Two NPC sessions in China

  • Business
  • Saturday, 11 May 2019

Vast network: A high-speed bullet train travels past a rapeseed or canola field in Haian, Jiangsu province. By the end of 2018, China’s high-speed railway network had reached 29,000 km, accounting for nearly two-thirds of the world’s total. — Reuters

UNLIKE the consultations last year, the 2019 annual sessions of the National People’s Congress (NPC) in early March (two sessions) was sobering in setting the tone for economic policies in 2019 and beyond.

The “two sessions” comprise first, the second session of the 13th Chinese People’s Political Consultative Conference National Committee (CPPCC, China’s top political advisory body), followed by the second session of the 13th NPC (the nation’s top legislature). They dealt with key issues concerning China’s development strategies & policies.

Work report (WR)

Consultations were centred on the Prime Minister’s WR which sets the general tone for economic policies for 2019, within China’s overarching commitment to “building a better future.” Decisions taken by the NPC included:

(i) policy objective: raise per capita income, eradicate absolute poverty and combat climate change;

(ii) China’s GDP growth target for 2019 was lowered to 6%-6.5% (6.6% actual in 2018), while its fiscal deficit was raised to not exceeding 3% of GDP. Growth is not to fall below 6.2% in each of the next two years to sustain its quest to double average income by 2020 (above the 2010 level), to become a “moderately well-off society;”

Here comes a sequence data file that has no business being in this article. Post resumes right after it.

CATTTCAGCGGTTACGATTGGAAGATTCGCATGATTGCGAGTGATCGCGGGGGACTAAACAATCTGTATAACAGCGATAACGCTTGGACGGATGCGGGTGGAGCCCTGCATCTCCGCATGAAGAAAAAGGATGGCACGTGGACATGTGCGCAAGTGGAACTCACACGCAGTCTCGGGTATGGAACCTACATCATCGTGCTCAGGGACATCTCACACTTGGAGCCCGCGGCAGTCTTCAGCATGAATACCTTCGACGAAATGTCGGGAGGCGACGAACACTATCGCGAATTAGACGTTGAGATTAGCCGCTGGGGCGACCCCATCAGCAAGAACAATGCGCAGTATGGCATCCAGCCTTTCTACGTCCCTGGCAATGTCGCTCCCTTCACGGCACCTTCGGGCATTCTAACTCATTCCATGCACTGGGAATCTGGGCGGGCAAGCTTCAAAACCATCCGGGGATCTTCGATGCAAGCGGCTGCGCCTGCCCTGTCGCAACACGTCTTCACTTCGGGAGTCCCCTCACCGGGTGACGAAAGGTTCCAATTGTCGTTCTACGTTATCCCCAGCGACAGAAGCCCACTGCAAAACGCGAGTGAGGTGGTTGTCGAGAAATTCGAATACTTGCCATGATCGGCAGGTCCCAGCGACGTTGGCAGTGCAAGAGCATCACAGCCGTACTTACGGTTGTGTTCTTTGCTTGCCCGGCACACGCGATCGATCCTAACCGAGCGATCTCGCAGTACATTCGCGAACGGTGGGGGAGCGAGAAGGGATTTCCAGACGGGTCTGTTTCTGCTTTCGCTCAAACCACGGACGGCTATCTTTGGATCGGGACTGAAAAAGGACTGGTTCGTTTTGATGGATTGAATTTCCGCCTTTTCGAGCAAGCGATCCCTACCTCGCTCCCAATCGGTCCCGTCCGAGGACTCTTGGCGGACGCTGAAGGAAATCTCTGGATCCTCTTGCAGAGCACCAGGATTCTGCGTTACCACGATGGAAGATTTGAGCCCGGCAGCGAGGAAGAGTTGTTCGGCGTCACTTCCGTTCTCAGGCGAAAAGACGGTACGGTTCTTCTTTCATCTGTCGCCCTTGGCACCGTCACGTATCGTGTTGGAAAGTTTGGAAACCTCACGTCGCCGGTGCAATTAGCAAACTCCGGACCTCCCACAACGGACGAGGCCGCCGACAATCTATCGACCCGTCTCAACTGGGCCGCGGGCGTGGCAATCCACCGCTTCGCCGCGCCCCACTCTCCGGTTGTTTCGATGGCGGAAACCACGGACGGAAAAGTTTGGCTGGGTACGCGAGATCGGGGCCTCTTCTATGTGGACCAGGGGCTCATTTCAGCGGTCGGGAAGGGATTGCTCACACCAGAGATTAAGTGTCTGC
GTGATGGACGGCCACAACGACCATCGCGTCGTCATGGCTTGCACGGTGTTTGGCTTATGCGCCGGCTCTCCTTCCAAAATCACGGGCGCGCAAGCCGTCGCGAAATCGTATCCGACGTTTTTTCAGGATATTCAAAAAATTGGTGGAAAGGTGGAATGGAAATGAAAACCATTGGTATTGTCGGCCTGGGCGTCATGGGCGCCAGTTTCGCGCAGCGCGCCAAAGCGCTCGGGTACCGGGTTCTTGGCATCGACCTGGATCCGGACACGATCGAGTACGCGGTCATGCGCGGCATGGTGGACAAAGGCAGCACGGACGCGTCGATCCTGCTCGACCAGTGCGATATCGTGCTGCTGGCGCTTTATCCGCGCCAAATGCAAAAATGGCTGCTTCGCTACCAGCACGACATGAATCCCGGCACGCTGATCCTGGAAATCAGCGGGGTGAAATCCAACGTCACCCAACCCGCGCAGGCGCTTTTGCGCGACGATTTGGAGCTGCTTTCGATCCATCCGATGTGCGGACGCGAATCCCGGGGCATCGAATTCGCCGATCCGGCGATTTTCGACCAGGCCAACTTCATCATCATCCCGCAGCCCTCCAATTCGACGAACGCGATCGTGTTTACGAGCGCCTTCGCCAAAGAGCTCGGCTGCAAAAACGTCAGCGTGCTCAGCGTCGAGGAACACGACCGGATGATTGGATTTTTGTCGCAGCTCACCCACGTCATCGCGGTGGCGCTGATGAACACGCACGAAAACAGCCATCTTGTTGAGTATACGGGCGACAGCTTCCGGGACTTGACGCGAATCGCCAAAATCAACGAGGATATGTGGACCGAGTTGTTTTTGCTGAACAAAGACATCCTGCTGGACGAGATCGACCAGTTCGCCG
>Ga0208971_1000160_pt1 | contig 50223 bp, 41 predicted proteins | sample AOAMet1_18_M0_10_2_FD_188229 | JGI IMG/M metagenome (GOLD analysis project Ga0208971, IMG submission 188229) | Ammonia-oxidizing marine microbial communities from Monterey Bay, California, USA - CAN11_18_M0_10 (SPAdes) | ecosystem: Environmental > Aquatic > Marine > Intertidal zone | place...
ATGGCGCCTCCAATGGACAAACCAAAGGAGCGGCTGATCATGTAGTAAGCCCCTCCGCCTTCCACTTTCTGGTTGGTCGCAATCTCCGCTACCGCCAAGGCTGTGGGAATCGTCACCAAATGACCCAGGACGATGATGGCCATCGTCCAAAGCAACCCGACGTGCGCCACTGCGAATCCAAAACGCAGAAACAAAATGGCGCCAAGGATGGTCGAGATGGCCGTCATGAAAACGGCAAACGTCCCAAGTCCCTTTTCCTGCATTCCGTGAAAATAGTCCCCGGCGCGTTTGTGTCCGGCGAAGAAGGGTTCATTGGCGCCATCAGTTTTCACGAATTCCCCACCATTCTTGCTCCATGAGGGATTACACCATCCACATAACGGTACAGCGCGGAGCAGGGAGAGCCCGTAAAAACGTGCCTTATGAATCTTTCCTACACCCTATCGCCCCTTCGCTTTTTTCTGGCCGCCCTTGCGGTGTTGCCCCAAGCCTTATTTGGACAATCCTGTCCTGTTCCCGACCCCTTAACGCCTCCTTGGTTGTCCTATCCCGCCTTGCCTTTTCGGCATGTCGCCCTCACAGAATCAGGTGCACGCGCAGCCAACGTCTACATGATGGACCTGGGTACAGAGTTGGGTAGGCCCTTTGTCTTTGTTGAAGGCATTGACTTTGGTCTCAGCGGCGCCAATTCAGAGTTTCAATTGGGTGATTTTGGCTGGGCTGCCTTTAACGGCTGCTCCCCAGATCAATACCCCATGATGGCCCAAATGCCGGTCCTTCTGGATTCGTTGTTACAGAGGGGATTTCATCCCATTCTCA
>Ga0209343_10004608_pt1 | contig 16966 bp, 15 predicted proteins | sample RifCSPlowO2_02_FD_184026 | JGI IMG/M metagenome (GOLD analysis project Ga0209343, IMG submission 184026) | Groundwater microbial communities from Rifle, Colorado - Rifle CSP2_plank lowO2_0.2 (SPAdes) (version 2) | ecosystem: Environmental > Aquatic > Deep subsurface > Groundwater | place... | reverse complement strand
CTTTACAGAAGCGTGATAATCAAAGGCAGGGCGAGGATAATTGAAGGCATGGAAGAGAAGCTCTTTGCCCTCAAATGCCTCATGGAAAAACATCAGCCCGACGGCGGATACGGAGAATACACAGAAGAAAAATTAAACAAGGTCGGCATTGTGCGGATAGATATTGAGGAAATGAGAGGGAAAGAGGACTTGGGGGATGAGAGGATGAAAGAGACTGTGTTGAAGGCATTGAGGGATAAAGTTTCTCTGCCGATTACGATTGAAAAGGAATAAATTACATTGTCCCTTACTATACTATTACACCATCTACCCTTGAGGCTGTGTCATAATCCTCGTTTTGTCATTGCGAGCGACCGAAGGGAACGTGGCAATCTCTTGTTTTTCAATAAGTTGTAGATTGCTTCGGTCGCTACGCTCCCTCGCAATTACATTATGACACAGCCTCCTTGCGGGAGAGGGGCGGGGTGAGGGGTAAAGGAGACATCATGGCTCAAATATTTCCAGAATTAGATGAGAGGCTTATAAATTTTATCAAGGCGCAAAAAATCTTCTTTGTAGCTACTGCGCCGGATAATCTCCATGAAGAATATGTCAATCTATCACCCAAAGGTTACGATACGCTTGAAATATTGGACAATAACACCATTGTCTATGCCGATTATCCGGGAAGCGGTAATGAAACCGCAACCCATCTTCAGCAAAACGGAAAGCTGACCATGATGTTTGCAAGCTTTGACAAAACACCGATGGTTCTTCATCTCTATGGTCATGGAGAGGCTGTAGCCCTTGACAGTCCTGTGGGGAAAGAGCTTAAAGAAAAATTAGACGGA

(iii) cut taxes by US$300mil to ease burden on small and medium-sized enterprises; also cut value-added tax to 13% on manufacturing as an efficient and inclusive way to stimulate the economy. Together with further monetary easing, this policy mix is expected to support the aim to create more than 11 million urban jobs, keeping urban unemployment at about 5.5%;

(iv) relax controls over market access for foreign firms (FFs) and shorten the negative list of sectors where FFs cannot operate. Also, measures to alleviate economic and trade tensions, especially with the US. To further open-up the economy with a network of special free trade zones, including in Shanghai and Hainan;

(v) issue 2.15 trillion yuan in special local government bonds (800 billion yuan in 2018) to help finance 1 trillion yuan of extra infrastructure investments to help boost economic activity;

(vi) target consumer inflation growth at 3% for 2019;

(vii) focus on promulgating new foreign direct investment legislation and safeguarding intellectual property rights; and

(viii) promote continuing supply-side structural reforms to achieve greater policy focus in reducing industrial overcapacity, stock of unsold homes, borrowing costs and to deleverage the corporate sector. In 2019, Chinese sovereign commercial debt rose to US$2.4 trillion, against US$16.5 trillion in the US and US$10 trillion in Japan. Further, Chinese stock market capitalisation, as reflected in CAPE (cyclically adjusted price-to-earnings ratio) was 15 in 2018, compared with 31 in the US (twice its historical average and same as during 1929 crash).